A no messing around guide to the coolest things to eat, drink and do in Vancouver and beyond. Community. Not clickbait.

A Last Look At UBC’s 60 Year Old “Empire Pool” Before Its Total Destruction


Though it doesn’t quite fit into the traditional concept of what a “heritage” structure should look like, UBC’s Empire Pool has been a fixture of the campus landscape for 60 years. The 50-meter long outdoor pool was built for the British Empire & Commonwealth Games in 1954, and has since hosted numerous men’s and women’s swimming and diving events that have drawn large crowds from across the city. Architects Sharp & Thompson, Berwick, Pratt (including Frederic Lasserre and F.W. Urry) not only designed the pool but also the adjacent War Memorial Gymnasium, which opened in 1951. The firm had previously been selected as the official University architects by an international competition in 1912.

Sadly, the 60th anniversary of the Games also marked the end for Empire Pool. Though popular with students, athletes, and the general public, the facility was permanently closed early this year due to a filtration/mechanical failure. All is not lost, however, as the historical record is loaded (particularly with photos), and a brand-new $38.5-million Aquatic Centre is poised to replace both the outdoor lanes and the adjacent 1978 indoor centre by 2016.

  • Empire Pool at UBC, 196-
    Empire Pool at UBC, 196-
  • Empire Pool and War Memorial Gym
    Empire Pool and War Memorial Gym
  • Diving at Empire Pool, 196-
    Diving at Empire Pool, 196-
  • Empire Pool, 1957
    Empire Pool, 1957
  • Diver at Empire Pool at UBC, 196-
    Diver at Empire Pool at UBC, 196-
  • Empire Pool, 1962
    Empire Pool, 1962
  • Empire Pool Construction
    Empire Pool Construction
  • British Empire Games, 1954
    British Empire Games, 1954
  • Pool & War Memorial Gymnasium, 1978
    Pool & War Memorial Gymnasium, 1978
  • No Lifeguard on Duty
    No Lifeguard on Duty
  • Empty Pool
    Empty Pool
  • The Deep End
    The Deep End
  • Keep Gate Locked
    Keep Gate Locked
  • The Coolest Swim Coach Ever, 1970
    The Coolest Swim Coach Ever, 1970

There are 5 comments

  1. Will Vancouver ever preserve its past, or just keep building and tearing down? Shame on you Vancouver for letting Empire Pool run down and then tear it down!!

  2. I agree with Cindy such a shame to neglect the pool and tear it down. New aquatic facility doesn’t have diving platforms (5m 7.5m 10m) for high level diving competitions but Empire pool did.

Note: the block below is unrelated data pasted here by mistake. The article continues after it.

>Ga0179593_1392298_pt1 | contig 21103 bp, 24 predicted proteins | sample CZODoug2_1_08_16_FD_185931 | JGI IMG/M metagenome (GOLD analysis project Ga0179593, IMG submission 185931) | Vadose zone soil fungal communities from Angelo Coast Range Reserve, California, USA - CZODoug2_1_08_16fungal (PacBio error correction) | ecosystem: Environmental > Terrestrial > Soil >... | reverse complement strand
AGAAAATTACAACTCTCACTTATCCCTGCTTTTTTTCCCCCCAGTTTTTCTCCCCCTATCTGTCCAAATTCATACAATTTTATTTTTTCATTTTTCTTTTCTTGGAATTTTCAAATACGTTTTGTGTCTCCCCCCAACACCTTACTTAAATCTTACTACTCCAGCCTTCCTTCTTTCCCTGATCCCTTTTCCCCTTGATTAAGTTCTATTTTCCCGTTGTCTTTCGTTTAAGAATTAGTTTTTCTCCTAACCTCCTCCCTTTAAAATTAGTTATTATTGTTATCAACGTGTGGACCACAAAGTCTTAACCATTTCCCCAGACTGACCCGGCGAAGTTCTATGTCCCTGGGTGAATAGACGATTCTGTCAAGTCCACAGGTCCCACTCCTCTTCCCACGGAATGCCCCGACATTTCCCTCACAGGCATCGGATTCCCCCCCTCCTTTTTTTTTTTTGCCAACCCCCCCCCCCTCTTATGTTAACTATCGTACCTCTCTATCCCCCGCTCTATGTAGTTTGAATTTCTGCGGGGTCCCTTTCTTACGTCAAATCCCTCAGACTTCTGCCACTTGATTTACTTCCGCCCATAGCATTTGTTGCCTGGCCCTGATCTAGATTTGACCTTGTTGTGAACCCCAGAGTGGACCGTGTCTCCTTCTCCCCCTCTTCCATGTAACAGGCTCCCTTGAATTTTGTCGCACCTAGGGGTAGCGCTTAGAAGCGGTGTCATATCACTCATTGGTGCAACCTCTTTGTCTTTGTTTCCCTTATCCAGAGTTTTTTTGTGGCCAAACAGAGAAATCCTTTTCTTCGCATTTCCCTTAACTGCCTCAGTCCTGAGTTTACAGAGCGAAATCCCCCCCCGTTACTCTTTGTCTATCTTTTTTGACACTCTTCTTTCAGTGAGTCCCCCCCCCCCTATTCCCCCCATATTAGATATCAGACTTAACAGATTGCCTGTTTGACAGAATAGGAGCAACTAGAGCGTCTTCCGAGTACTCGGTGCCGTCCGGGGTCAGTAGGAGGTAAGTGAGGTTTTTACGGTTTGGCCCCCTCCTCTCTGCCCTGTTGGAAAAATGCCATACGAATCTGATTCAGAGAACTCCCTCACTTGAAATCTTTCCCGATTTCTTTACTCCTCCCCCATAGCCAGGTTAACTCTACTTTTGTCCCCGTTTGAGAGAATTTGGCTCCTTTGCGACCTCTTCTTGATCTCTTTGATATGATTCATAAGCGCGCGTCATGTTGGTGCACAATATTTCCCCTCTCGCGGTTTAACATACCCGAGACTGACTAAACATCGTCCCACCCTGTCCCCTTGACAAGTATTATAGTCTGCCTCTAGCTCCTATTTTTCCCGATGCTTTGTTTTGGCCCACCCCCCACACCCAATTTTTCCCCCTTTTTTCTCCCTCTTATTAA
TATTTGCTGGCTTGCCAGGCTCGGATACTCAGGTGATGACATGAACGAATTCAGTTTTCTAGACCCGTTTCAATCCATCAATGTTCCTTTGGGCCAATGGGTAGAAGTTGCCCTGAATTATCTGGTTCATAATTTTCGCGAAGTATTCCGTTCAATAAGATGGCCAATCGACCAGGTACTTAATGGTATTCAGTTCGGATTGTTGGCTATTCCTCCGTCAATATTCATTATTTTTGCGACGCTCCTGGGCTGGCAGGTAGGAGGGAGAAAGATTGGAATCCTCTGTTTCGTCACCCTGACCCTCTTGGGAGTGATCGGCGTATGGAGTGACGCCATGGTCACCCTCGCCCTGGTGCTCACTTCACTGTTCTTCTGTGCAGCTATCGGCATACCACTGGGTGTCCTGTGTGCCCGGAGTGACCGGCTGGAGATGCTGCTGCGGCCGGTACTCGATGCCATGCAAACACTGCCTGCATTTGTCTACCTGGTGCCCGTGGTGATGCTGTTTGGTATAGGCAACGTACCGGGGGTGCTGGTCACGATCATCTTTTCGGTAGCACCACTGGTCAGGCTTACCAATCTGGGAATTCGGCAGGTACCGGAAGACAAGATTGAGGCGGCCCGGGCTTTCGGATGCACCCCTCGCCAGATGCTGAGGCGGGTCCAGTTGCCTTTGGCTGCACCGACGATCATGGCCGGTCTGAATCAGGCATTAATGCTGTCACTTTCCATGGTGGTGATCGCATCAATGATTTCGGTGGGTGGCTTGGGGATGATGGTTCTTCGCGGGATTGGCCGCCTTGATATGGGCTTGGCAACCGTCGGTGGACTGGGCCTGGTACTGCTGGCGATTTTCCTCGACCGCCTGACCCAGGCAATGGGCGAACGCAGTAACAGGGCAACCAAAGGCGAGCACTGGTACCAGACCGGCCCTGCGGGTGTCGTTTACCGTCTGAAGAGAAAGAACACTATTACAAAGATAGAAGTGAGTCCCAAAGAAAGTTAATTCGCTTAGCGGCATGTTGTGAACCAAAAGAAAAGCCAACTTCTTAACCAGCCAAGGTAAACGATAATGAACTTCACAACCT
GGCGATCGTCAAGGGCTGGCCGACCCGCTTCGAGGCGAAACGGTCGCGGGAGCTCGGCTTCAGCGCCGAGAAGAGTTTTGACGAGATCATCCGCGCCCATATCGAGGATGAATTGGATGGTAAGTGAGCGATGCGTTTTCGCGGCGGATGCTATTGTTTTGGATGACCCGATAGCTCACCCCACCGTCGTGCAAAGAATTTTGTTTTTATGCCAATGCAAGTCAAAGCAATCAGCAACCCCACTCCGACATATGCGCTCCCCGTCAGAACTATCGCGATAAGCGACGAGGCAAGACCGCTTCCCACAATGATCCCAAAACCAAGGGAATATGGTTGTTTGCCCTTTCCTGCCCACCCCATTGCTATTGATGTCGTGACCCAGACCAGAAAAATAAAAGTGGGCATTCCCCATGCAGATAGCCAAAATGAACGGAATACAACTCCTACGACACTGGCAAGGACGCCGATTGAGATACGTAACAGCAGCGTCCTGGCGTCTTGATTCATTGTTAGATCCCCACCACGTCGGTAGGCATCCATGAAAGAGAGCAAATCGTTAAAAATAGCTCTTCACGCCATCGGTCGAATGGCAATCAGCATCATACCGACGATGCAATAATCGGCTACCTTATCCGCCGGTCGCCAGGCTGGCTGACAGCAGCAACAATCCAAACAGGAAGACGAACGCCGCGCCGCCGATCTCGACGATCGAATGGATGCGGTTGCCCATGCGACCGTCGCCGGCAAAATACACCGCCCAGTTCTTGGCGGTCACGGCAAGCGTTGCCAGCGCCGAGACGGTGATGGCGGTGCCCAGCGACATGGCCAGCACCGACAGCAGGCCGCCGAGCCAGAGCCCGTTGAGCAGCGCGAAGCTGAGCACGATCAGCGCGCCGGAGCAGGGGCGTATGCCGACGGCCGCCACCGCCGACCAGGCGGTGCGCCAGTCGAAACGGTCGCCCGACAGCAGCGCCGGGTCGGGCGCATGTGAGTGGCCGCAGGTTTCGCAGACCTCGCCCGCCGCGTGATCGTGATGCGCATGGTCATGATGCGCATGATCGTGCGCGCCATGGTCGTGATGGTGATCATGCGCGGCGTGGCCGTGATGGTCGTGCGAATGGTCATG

3. No comparison. The old facility was better by a factor of 10x. The new looks sleek but will never inspire the sense of awe and wonder in the hearts and minds of children that the old facility instilled. Never just an afternoon at the pool, a visit was a true adventure with the constant question, “when will I be big enough to jump off the high, outdoor platform?” Maybe next summer . . .

  4. I agree with all the comments above. What a shame to lose such a unique jem. I learned to swim at that pool in the mid to late 60s and went back many times in the 70s (moved to US in 1982). It was a great venue, including the gym next door (which was also used for commencements; my father received his PhD inside War Memorial in 1970). I recall when walking from the male changing room area to the swimming pool area, you had to walk through a very small pool of shallow, cold water (ankle deep) to wash off any dirt from your feet before walking onto the deck area or going swimming. The blue sky over head and the greenery surrounding the pool back then made swimming at that location so enjoyable and fun. It was quite beautiful. Sad now. Another great piece of Vancouver’s soul gone.

Vancouver’s History of Independent Grocery Stores, Vol. 10

Discover one of what used to be many Victoria Drive Grandview-Woodland neighbourhood grocery stores: A & B Grocery.

Groundbreaking Eleanor Collins, The City’s ‘First Lady Of Jazz’

Eleanor Collins, celebrated as "Vancouver's first lady of jazz" and recipient of the Order of Canada, passed away on March 3, 2024, at the age of 104. In tribute to her legacy and to extend our condolences to her family, we are republishing Christine Hagemoen's 2017 article that explores Collins' profound impact on Vancouver's music scene.

Vancouver’s History of Independent Grocery Stores, Vol. 9

In her latest instalment, Christine Hagemoen details the progression of Kong’s Grocery in Strathcona.

Kingsgate, the ‘Little Mall That Could’, Turns 50!

A brief history of one of the last remnants of Mount Pleasant’s working-class origins, still standing as an oasis of resistance to the neighbourhood's gentrification.